A commonsense workout to help you win the arms race

By Strength Sensei CP

 

It’s been said that trying everything under the sun only gets you sunburn. It’s an appropriate motto for those new to the Iron Game who are trying to increase their arm size.

When trainees become frustrated with their arm workouts, often the best approach is to take a step back and keep it simple with multi-joint exercises. Two of the best are dips (for the triceps) and chins (for the biceps). These exercises offer the highest levels of cross-sectional muscle fiber recruitment. For beginners, a good goal before performing specialized exercises for the elbow extensors (triceps) and flexors (biceps) would be to perform 12 full-range chin-ups and 20 full-range dips. For how long? Three months is standard.

After this introductory period, one effective training system is to perform a workout consisting of two supersets, each with an isolation movement and a multi-joint exercise. The supersets are performed in a post-exhaustion fashion.

For review, a post-exhaustion superset involves performing a compound exercise immediately (i.e., no rest) followed by an isolation exercise. The multi-joint exercise recruits the maximum number of motor units, and the isolation exercise taps into the motor pool of muscle that you want to focus on. Thus, chin-ups could be followed by 45-degree incline curls, and dips could be followed by the overhead rope extension. In fact, I first wrote about this workout in the early 90s (with slight modifications), and the feedback I’ve received has always been positive. Here are the details:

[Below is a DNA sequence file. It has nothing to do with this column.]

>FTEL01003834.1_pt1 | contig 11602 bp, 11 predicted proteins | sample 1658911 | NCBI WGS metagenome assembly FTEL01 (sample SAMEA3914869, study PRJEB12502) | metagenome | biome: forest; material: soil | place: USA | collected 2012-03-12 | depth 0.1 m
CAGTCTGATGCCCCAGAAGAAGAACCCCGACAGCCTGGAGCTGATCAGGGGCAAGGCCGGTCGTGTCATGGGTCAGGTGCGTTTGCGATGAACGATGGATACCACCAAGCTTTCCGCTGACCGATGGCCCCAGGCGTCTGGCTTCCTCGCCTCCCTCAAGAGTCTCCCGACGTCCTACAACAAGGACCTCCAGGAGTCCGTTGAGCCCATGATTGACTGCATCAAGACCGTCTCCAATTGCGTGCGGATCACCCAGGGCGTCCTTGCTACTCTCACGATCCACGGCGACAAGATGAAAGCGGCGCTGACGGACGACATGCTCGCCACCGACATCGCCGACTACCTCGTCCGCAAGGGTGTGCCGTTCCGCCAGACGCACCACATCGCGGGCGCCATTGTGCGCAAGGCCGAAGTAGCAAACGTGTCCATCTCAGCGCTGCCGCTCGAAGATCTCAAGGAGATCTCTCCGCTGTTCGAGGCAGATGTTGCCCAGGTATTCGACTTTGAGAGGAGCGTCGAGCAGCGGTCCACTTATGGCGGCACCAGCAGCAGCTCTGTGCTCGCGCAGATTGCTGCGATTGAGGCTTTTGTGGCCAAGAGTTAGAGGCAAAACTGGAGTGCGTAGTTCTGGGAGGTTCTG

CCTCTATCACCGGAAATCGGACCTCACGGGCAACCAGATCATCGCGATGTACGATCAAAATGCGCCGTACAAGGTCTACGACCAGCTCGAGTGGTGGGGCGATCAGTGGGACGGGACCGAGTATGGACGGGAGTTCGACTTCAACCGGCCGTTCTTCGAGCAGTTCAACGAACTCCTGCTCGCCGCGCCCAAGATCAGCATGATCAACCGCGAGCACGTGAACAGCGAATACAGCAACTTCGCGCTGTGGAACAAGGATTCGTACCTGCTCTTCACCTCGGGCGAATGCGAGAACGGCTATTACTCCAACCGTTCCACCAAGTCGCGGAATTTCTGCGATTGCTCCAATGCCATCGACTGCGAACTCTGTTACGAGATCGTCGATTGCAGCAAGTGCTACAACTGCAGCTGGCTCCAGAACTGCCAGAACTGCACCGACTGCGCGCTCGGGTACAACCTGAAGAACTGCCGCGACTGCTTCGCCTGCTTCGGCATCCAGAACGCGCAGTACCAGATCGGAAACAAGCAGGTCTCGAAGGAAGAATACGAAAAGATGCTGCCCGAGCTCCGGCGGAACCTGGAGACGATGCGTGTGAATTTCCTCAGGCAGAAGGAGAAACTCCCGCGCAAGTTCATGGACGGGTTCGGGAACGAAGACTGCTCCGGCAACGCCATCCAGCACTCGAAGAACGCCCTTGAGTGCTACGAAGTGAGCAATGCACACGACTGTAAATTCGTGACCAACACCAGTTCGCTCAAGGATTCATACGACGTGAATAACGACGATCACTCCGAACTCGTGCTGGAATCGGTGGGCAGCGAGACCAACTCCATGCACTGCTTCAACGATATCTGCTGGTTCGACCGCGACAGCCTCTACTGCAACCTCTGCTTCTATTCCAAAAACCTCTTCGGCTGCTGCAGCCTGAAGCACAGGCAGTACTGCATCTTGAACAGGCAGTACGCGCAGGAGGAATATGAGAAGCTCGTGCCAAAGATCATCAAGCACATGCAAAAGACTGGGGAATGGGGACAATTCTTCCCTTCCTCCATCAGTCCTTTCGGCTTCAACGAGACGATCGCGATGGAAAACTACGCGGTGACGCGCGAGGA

A1. Parallel Bar Dips, 4 x 4-6, 3210, rest 10 seconds

A2. Overhead Rope Extension, 4 x 6-8, 3210, rest 120 seconds

B1. Close-Grip Chin-up, 4 x 4-6, 4210, rest 10 seconds

B2. 45-Degree Dumbbell Curl, 4 x 6-8, 3210, rest 120 seconds

Note that each exercise has a 2-second pause after the eccentric contraction to create tremendous micro-trauma at two insertion points. Expect to be sore.

 

Pausing at the bottom of dips creates a high level of micro-trauma that will help your triceps grow!

 

Rather than giving you a single repetition number for each exercise, I use a range, such as 4-6 reps. If you reach a point where you cannot perform the lower number on a subsequent set, terminate the workout. The focus is on quality, not quantity.

If you want to start stretching your shirtsleeves, give this workout a try — then get to work on your tan!

— Photos by Miloš Šarčev
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